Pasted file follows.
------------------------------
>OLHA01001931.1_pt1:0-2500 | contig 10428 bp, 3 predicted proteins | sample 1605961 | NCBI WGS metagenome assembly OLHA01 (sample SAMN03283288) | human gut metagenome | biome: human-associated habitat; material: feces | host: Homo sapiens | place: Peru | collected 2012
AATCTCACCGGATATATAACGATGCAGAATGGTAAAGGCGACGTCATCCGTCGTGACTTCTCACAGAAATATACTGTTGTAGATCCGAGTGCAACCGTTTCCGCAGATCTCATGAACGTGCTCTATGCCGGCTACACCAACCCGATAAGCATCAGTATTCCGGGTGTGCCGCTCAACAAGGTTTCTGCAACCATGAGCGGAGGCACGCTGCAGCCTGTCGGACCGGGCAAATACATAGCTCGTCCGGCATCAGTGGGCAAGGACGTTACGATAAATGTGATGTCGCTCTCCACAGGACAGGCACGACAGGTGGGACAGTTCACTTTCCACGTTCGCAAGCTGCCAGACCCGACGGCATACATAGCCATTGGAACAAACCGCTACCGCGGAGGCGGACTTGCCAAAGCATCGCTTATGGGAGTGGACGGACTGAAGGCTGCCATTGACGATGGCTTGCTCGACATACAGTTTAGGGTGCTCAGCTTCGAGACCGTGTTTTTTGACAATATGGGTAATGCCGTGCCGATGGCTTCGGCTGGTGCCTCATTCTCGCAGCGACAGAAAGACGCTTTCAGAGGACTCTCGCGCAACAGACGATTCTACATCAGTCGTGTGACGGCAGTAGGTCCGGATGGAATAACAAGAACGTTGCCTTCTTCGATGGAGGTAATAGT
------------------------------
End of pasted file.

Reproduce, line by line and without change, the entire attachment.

>OLHA01001931.1_pt1:0-2500 | contig 10428 bp, 3 predicted proteins | sample 1605961 | NCBI WGS metagenome assembly OLHA01 (sample SAMN03283288) | human gut metagenome | biome: human-associated habitat; material: feces | host: Homo sapiens | place: Peru | collected 2012
AATCTCACCGGATATATAACGATGCAGAATGGTAAAGGCGACGTCATCCGTCGTGACTTCTCACAGAAATATACTGTTGTAGATCCGAGTGCAACCGTTTCCGCAGATCTCATGAACGTGCTCTATGCCGGCTACACCAACCCGATAAGCATCAGTATTCCGGGTGTGCCGCTCAACAAGGTTTCTGCAACCATGAGCGGAGGCACGCTGCAGCCTGTCGGACCGGGCAAATACATAGCTCGTCCGGCATCAGTGGGCAAGGACGTTACGATAAATGTGATGTCGCTCTCCACAGGACAGGCACGACAGGTGGGACAGTTCACTTTCCACGTTCGCAAGCTGCCAGACCCGACGGCATACATAGCCATTGGAACAAACCGCTACCGCGGAGGCGGACTTGCCAAAGCATCGCTTATGGGAGTGGACGGACTGAAGGCTGCCATTGACGATGGCTTGCTCGACATACAGTTTAGGGTGCTCAGCTTCGAGACCGTGTTTTTTGACAATATGGGTAATGCCGTGCCGATGGCTTCGGCTGGTGCCTCATTCTCGCAGCGACAGAAAGACGCTTTCAGAGGACTCTCGCGCAACAGACGATTCTACATCAGTCGTGTGACGGCAGTAGGTCCGGATGGAATAACAAGAACGTTGCCTTCTTCGATGGAGGTAATAGT